Think of the gear you can't live without: The smartphone you constantly check. The camera that goes with you on every vacation. The TV that serves as a portal to binge-watching and -gaming. Each owes its influence to one model that changed the course of technology for good. Some of these, like Sony's Walkman, were the first of their kind. Others, such as the iPod, propelled an existing idea into the mainstream. Some were unsuccessful commercially, but influential nonetheless. And a few represent exciting but unproven new concepts (looking at you Oculus Rift). Rather than rank technologies--writing, electricity, and so on--we chose to rank gadgets, the devices by with consumers let the future creep into their present. The list--which is ordered by influence--was assembled and deliberated on at (extreme) length by TIME's technology and business editors, writers and reporters.
In many ways, the world in 2016 was defined by its mistakes. Companies let products languish, and when they did release updates, they often made questionable design choices. And of course, one of Samsung's most important phones literally went up in smoke. This year was a different story though. Some previous offenders learned their lesson while others set themselves up for success down the road. Not that everything was rosy. There were plenty of errors along the way, including glitchy products and misguided strategies. With that in mind, let's look at the hits and misses of 2017 -- and more importantly, consider how they'll affect what happens in 2018.
You'd think having dominated search and email, created Chrome and YouTube, plus a self-driving car project, a handful of save-the-world enterprises, and the greatest advertising business in the history of the universe would be enough to keep Google busy. You certainly wouldn't think the folks in Mountain View would suddenly feel the urge to get into the smartphone game, a remarkably mature market where nobody but Samsung and Apple makes any money, and where Google's already ubiquitous thanks to Android. And yet, tomorrow, Google will reportedly launch the next generation of its smartphone with the Pixel 2 and the Pixel 2 XL. At the same time, the company will reportedly introduce a new Chrome OS-based laptop called the Pixelbook, a small smart speaker called the Google Home Mini, and new hardware for the Daydream VR platform. The announcements come on the heels of Google's $1.1 billion acqui-hire of 2,000 HTC engineers, who will help Google make more hardware, more quickly.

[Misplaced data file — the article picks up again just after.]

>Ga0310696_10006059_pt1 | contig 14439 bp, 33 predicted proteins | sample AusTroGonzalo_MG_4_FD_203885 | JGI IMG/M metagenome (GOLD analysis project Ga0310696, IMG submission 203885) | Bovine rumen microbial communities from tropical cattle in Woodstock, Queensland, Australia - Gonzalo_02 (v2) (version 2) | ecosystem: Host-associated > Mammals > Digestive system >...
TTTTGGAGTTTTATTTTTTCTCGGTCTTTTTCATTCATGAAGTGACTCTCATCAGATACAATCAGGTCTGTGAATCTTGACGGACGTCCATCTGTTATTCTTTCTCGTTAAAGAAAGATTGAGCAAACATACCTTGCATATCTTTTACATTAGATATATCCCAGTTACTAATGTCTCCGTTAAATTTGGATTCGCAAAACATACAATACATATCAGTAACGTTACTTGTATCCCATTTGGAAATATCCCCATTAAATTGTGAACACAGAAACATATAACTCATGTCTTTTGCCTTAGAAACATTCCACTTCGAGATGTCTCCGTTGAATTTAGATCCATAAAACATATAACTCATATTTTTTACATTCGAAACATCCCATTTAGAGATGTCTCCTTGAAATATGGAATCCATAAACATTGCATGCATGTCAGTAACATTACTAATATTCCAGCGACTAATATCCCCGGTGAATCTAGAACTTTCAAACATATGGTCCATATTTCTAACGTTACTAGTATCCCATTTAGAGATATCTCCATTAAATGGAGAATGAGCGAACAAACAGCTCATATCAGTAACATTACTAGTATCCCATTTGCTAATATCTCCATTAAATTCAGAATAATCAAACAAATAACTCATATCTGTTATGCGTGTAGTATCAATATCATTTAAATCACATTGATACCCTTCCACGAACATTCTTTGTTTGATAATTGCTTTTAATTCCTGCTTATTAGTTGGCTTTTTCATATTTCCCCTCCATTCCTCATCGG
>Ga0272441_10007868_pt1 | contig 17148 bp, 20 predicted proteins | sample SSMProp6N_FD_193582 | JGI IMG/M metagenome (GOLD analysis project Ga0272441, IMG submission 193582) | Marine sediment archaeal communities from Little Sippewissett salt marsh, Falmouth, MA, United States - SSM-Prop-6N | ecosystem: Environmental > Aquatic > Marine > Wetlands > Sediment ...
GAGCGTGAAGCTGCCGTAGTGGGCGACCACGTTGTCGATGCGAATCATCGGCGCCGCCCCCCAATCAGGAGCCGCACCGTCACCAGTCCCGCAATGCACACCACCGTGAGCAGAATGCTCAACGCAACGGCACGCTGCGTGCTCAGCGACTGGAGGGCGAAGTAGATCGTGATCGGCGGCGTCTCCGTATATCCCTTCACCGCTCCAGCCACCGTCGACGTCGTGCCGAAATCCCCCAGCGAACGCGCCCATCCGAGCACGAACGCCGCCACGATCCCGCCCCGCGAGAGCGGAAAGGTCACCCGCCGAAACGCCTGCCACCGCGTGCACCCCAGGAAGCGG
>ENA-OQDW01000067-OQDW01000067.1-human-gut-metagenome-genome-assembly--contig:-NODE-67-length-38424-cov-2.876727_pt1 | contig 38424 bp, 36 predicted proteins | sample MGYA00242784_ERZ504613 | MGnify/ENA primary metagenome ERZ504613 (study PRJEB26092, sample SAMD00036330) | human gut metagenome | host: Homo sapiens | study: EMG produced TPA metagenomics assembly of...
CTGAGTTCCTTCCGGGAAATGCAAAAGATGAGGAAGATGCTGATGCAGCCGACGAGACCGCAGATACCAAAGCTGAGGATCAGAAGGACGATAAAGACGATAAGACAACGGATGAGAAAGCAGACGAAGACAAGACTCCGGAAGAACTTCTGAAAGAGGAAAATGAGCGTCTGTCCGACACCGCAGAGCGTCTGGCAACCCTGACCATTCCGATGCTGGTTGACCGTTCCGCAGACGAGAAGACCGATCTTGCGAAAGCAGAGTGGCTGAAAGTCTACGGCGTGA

My how things have changed. Steve Jobs' pitch for the original iPhone in 2007 as a phone, music player and internet communicator was a landmark moment in the tech world. It crystalized the iPhone's almost mythic reputation from the start -- remember the nickname, the Jesus phone? But looking back, those three capabilities barely scratched the surface of what we can do with the modern smartphone. What can you do with one now?
A link has been posted to your Facebook feed. Google finally ceased operations in April after eight years of efforts to boost interest in the struggling social network. The long-anticipated shutdown represents just the latest major Google product to fail to live up to its promise. Google has gained notoriety for scuttling dozens of projects, but just like success, failure is part of doing business. Entrepreneurs and large companies often take on big risks, hoping for success but not always finding it. These failures can take many different forms. Often, a product simply does not connect with consumers and does not sell. In other cases, it may not come close to meeting a company's expectations or plans, or it is recalled or discontinued for some flaws. These can all be marked as failures. While failures are expected, some can be so catastrophic they can lead to permanent damage to a company's reputation, layoffs, and even complete financial ruin. The real cost of cutting the cord: What streaming companies don't want you to know Sometimes, it can take years or even decades for a product flop to disappear from the market. This was the case with Betamax, a video format that Sony introduced with the expectation it would replace VHS. Despite being technologically superior to VHS, Betamax lost market share until it eventually vanished. Some of the products on this list were among the most highly anticipated products of the year, and when released, they were the biggest product launches of the year – that is, before failing.